50. Chip Posted: September 13, 2012 at 07:40 AM (#4234497)
Either the excess get sent off to kill other people/get killed, or they cause trouble at home.


At least one son could be sent off to the priesthood. It's those extra sons that needed to be culled.
   51. Greg Schuler Posted: September 13, 2012 at 07:54 AM (#4234501)
Don't forget the Great War - Europe hadn't had a proper bashing since 1870 (not true) and wanted to test themselves against each other - so the popular histories goes. Of course, most of Europe had been in conflict in one way or another since 1870, especially those nasty Balkans, but it'd been a while since France and Germany had slugged it out and with the decrepit Hapsburg empire tottering and Russia eager to distract the population from dire conditions, it seemed inevitable the various parties would use their web of treaties to start a conflict. Throw in the pervasive curiosity of the General Staffs of modern Europe at modern technology and strategy and you have generals and politicians in alignment to light the fuze.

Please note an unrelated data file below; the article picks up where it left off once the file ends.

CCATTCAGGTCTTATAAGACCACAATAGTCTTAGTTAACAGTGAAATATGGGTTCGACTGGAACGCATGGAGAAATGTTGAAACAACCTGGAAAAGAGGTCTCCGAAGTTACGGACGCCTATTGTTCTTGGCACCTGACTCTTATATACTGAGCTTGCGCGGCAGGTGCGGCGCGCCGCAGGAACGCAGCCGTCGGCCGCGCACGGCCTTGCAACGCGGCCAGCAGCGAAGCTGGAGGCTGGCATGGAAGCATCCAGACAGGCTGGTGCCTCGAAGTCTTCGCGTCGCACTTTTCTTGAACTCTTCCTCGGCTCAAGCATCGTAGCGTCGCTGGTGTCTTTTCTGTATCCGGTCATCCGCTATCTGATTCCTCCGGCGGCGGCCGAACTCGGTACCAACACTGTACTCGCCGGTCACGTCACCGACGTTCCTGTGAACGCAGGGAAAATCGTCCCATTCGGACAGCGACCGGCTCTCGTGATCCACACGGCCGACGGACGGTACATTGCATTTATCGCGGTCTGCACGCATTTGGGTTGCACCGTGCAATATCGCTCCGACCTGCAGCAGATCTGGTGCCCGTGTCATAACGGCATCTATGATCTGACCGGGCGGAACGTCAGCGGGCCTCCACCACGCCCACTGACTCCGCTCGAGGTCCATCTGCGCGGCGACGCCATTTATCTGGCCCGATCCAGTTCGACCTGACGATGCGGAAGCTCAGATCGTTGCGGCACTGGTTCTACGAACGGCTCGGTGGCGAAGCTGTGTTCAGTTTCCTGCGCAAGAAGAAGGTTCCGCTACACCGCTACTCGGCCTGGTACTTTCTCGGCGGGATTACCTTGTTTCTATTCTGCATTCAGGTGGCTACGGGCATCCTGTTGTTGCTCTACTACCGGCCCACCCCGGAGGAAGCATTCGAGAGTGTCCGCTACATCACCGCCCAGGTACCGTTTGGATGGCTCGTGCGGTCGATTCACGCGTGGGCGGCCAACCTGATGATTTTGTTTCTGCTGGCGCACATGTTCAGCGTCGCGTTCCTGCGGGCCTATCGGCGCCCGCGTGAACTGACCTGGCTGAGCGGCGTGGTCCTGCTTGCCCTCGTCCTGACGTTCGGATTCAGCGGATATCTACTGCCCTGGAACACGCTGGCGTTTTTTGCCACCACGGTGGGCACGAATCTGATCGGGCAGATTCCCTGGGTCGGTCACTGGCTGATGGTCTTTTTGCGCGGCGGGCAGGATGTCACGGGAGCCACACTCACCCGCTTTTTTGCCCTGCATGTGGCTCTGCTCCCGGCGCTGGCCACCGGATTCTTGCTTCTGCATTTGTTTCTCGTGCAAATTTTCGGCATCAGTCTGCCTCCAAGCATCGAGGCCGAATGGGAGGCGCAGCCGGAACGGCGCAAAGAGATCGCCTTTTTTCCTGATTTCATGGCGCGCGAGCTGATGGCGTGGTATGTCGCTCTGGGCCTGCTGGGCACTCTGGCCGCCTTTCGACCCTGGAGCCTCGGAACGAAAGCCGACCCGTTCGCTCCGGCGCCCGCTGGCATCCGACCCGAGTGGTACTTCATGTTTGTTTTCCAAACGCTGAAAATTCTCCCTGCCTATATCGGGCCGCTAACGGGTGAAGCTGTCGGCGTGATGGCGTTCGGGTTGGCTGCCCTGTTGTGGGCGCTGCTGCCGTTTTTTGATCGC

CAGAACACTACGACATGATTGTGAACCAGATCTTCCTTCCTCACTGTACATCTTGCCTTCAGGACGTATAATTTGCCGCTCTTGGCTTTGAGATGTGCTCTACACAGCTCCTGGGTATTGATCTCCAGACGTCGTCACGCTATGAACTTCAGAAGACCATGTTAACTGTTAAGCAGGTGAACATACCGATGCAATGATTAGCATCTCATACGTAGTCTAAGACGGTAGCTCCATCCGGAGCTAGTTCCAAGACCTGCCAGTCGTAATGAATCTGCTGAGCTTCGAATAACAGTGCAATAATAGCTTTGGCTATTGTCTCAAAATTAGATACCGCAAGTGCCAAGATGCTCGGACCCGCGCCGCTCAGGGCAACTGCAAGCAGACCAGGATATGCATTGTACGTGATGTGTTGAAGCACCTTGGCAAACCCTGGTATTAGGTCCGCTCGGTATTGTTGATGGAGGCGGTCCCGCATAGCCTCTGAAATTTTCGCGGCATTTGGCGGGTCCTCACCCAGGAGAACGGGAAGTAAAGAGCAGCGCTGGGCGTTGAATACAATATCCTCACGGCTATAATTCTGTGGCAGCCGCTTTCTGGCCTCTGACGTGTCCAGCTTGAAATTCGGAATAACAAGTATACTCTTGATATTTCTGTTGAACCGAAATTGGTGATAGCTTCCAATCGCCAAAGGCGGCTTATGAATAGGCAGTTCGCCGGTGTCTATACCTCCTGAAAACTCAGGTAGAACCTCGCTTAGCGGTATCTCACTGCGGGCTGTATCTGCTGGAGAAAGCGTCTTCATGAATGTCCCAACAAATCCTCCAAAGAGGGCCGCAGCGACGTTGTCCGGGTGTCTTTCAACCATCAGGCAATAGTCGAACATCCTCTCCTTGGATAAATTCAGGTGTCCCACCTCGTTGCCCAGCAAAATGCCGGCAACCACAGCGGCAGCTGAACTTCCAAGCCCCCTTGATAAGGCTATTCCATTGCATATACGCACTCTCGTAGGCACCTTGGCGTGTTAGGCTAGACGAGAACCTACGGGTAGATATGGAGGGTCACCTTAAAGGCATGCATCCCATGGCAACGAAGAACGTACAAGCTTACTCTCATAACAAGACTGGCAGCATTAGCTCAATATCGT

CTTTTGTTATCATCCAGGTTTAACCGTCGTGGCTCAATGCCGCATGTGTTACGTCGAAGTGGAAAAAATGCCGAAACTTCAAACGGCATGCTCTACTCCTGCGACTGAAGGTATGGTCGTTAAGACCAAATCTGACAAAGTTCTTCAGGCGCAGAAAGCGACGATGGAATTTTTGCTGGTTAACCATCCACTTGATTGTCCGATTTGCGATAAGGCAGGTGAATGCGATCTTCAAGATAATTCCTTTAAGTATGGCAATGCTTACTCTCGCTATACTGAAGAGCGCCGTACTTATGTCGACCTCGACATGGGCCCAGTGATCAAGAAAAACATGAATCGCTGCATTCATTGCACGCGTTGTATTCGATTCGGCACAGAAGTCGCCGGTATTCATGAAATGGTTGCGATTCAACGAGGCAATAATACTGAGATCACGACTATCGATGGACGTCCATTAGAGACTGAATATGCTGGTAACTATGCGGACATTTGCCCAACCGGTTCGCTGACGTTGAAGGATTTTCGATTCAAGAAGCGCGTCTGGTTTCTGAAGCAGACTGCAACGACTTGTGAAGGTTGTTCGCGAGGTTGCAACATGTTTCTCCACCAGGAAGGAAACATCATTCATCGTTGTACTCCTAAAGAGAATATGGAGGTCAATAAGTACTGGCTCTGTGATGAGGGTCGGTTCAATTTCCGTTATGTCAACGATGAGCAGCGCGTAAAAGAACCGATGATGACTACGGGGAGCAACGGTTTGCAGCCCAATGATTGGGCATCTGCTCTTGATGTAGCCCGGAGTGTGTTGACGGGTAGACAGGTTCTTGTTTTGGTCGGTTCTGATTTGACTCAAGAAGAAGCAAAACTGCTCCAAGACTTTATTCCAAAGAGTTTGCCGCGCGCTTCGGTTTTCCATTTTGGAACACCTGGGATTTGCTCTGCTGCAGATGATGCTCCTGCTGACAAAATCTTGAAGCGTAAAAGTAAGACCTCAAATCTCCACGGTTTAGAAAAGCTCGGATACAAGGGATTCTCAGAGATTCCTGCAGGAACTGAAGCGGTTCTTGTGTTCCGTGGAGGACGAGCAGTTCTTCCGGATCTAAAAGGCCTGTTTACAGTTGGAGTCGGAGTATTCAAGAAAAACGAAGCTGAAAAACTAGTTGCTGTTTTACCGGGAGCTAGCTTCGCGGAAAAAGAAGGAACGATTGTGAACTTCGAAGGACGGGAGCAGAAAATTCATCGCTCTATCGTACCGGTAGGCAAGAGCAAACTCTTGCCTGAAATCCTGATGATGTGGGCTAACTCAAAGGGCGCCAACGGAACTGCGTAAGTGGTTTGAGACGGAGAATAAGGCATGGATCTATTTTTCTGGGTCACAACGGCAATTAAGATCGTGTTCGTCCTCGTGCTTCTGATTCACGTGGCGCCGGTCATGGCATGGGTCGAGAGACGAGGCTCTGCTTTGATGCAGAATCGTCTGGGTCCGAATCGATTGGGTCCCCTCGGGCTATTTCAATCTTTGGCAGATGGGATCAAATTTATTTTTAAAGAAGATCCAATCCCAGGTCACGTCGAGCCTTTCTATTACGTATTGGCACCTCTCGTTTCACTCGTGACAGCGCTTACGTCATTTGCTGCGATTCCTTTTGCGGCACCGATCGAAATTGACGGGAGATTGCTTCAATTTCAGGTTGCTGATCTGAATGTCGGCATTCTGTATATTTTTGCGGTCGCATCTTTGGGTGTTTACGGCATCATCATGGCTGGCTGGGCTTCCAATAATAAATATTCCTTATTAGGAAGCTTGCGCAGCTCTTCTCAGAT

As with any question about why men do the things they do, look no further than the groin. Mine is bigger than yours syndrome...

WHY????? Why start another war?


Well, the Afghanistan conflict was already going on and simmering on low boil. The Afghan opposition was content to snipe at the ISAF troops and run like hell to avoid the smart bombs in response, while not yet resorting to IED attacks (which most Afghanis consider to me unmanly and beneath them). The Marines, fearful of losing a lot of wartime funding if they couldn't stay relevant with a wartime mission, decided to make Afghanistan their personal battlefield. Initially, the US Army was not opposed, seeing Afghanistan as a simmering backwater of corrupt locals and deceitful Pakistanis. Once Iraq sorted itself out, the US Army was left without a mission and decided it should ramp up operations in Afghanistan - to continue the mission, which appears to be feeding at the budget trough.

One thing we have to remember is that their quality of life wasn't nearly what our is, and they didn't generally live as long, anyway. Getting killed in a war was much less of a catastrophe to them than it is to us. None of that explains why we keep having wars, though.